Support for the president’s action came from gun control advocates, community leaders and elected officials from across the country. Mayor Michael Nutter, who has been pushing for stricter gun control in Pennsylvania, said Obama’s plan would help reduce gun violence on the streets of America’s cities.
“Today President Obama and Vice President Biden unveiled a comprehensive set of concrete proposals that will help us reduce the gun violence that occurs every day in our cities and to prevent mass shootings like the one that occurred just over one month ago in Newtown, Connecticut,” Nutter said. “We called on the President to exercise his powers through Executive Order and on Congress to introduce and pass legislation to make reasonable changes in our gun laws and regulations. Specifically, we called for universal background checks, a ban on both assault weapons and high capacity magazines, and strengthening the penalties for straw purchases of guns. Clearly the President listened to our call.”
Democratic Congressman Bob Brady said he supported the president’s decision.
“How much more bloodshed are we willing to tolerate? There is no need for assault weapons and high capacity ammunition clips to be a part of the American civilian stockpile,” said Brady in a press release. “I wholeheartedly support a ban on assault weapons and high capacity ammunition clips and I also support universal background checks for all those lining up to buy weapons of what should be termed weapons of mass destruction.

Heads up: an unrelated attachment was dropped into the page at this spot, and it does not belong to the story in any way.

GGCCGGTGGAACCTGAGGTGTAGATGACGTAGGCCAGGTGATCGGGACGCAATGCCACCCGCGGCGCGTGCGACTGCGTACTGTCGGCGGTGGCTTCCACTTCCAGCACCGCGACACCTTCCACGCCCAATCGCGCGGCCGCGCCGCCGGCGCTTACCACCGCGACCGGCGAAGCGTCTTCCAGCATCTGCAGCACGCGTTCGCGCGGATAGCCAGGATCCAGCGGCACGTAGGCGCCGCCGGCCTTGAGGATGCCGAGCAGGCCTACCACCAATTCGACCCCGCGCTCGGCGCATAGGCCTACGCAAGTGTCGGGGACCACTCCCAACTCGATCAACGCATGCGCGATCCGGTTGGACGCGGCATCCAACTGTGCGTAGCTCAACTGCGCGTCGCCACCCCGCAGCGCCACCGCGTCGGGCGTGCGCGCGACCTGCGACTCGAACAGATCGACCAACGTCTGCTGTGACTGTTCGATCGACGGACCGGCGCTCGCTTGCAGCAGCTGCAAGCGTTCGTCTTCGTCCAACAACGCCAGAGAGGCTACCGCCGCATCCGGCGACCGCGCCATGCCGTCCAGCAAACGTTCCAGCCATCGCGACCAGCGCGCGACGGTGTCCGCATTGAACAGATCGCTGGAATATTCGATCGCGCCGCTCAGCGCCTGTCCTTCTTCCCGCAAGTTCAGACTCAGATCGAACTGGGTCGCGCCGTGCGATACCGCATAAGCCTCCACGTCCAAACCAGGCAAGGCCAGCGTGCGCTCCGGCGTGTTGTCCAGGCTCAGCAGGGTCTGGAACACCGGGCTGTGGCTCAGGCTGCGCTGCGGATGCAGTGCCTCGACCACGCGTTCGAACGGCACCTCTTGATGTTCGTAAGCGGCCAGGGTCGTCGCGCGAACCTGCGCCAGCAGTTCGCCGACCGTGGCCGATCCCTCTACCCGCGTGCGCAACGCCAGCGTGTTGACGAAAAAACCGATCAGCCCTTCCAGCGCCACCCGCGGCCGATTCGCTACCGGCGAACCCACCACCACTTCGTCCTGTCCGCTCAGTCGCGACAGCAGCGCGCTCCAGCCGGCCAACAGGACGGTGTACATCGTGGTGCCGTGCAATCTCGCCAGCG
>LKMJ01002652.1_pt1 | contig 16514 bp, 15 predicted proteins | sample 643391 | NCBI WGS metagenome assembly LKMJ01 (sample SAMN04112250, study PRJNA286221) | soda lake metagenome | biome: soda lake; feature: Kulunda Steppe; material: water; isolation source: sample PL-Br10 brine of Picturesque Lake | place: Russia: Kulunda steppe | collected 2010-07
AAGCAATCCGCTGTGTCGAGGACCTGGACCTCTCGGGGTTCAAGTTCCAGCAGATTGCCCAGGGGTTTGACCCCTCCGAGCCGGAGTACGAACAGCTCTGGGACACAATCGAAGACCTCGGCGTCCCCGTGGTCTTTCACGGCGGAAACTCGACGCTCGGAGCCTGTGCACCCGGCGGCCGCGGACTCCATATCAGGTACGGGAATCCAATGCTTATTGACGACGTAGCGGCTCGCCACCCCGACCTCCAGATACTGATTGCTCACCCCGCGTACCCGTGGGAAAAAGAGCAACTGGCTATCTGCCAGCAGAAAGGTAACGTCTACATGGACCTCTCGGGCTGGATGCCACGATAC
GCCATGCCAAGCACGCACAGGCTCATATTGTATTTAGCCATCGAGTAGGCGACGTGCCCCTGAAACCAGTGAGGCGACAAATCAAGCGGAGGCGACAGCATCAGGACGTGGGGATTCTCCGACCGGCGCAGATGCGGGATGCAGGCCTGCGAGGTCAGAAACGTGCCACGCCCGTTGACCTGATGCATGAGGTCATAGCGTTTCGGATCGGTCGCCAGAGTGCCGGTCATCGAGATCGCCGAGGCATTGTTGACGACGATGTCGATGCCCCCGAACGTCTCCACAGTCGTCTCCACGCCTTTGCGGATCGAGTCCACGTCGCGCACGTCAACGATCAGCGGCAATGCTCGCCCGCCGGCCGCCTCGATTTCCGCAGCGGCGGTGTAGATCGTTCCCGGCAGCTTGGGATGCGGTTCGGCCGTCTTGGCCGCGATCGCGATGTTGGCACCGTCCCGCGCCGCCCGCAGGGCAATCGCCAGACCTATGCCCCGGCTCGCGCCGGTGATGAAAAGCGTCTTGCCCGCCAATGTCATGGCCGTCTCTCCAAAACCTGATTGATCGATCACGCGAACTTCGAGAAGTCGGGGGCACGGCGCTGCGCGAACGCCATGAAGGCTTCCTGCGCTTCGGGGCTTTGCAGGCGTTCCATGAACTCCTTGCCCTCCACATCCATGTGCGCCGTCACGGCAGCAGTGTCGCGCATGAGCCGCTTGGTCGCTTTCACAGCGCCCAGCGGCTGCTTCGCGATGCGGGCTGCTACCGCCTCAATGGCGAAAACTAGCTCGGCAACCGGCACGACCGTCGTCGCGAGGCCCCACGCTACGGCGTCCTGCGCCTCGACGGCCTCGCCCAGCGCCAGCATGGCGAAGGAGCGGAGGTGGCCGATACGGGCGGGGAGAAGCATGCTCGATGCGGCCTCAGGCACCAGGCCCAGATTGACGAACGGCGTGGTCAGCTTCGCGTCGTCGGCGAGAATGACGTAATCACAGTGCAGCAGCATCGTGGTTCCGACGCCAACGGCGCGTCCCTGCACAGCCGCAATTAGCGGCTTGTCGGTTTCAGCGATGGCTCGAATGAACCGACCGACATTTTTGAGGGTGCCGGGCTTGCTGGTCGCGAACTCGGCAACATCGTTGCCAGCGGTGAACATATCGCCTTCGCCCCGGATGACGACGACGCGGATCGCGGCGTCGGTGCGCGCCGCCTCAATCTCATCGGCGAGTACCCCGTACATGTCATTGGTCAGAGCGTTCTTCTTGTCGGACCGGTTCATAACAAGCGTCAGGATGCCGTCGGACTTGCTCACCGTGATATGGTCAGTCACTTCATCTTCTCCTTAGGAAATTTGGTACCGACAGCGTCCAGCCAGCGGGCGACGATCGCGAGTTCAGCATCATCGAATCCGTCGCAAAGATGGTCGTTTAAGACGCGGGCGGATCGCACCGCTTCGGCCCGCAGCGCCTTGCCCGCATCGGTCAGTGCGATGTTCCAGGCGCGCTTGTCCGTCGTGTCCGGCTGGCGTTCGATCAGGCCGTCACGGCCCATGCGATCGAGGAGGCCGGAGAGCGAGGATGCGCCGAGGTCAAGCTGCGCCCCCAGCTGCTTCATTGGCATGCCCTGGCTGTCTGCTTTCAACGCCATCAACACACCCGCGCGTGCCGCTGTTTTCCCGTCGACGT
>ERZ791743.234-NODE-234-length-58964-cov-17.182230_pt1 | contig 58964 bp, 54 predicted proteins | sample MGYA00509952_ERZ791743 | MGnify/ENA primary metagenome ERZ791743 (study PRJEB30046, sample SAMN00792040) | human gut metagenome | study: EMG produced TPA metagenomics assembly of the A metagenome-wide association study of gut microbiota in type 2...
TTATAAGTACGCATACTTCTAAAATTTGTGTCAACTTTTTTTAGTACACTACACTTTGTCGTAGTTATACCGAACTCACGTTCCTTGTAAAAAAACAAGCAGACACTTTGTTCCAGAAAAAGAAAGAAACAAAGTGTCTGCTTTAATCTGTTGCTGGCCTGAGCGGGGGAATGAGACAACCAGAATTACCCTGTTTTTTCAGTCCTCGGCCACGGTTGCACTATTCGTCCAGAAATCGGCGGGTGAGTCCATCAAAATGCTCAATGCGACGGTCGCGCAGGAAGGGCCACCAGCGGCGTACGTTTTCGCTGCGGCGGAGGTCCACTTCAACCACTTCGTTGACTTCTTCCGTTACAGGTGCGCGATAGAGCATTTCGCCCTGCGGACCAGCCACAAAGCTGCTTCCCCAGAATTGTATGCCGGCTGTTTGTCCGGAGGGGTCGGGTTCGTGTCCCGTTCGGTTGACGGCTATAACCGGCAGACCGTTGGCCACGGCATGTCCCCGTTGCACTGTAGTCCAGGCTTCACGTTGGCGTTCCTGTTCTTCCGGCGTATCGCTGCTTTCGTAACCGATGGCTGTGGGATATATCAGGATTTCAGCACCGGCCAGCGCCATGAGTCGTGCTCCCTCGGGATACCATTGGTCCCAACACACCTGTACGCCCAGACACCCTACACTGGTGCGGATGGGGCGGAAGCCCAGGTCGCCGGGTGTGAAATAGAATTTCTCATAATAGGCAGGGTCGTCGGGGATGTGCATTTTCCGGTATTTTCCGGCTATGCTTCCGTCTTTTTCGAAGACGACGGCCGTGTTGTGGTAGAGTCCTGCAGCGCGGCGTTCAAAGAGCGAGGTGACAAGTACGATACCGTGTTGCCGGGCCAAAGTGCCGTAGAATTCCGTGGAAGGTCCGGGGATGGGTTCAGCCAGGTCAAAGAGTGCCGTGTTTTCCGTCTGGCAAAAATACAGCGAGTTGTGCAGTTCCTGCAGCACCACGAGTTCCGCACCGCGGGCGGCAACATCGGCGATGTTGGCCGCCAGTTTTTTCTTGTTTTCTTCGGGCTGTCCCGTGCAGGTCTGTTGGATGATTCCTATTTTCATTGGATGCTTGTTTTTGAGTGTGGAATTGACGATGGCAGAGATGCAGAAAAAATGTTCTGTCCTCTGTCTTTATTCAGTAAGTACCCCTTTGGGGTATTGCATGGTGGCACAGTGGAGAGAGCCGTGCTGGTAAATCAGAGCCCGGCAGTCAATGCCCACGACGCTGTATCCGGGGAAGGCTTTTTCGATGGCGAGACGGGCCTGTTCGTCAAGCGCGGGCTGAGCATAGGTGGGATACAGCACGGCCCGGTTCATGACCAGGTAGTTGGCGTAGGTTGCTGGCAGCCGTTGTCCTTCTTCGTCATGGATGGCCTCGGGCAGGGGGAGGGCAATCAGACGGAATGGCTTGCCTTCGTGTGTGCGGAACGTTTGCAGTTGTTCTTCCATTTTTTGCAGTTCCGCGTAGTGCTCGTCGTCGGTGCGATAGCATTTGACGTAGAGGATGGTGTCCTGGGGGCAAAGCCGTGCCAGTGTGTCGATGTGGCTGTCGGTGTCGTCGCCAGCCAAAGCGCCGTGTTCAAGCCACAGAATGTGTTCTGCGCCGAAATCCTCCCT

Democratic U.S. Rep. Chaka Fattah, another supporter of the Obama Administration’s proposals, said he was not only pleased but it was long overdue for the federal government to begin addressing the issue of gun violence.
“I think the president laid out a very comprehensive and serious plan to begin dealing with this,” Fattah said. “I am in full support and it’s high time the federal government did something about the gun violence. I also think these proposals are going to have an impact on the deadly violence we see displayed on the streets of our cities as we go after illegal guns and have universal background checks.”
Bilal Qayyum, executive director of the Father’s Day Rally Committee also said he applauded Obama for taking this huge step forward in reforming the nation’s gun control laws. When asked if the proposals would have an impact on the deadly violence on the streets, he said they would in the long term.
“I’m excited that the president has done this,” Qayyum said. “I saw a poll this morning that showed 80 percent of Americans support stricter gun control laws which indicates that rural America is coming together with urban America on this. I’m glad he came out on this the way he did – now will it get past the Senate and the House of Representatives is another story. I think that even if the universal background checks are approved it will have a long term affect on the violence we see on the streets. The reality is there are too many illegal firearms already on the streets already but hey - every step forward on this helps. The biggest challenge is how do we get some people to begin to value life; to value their own and someone else’s, to see that they do have worth. That’s the challenge.”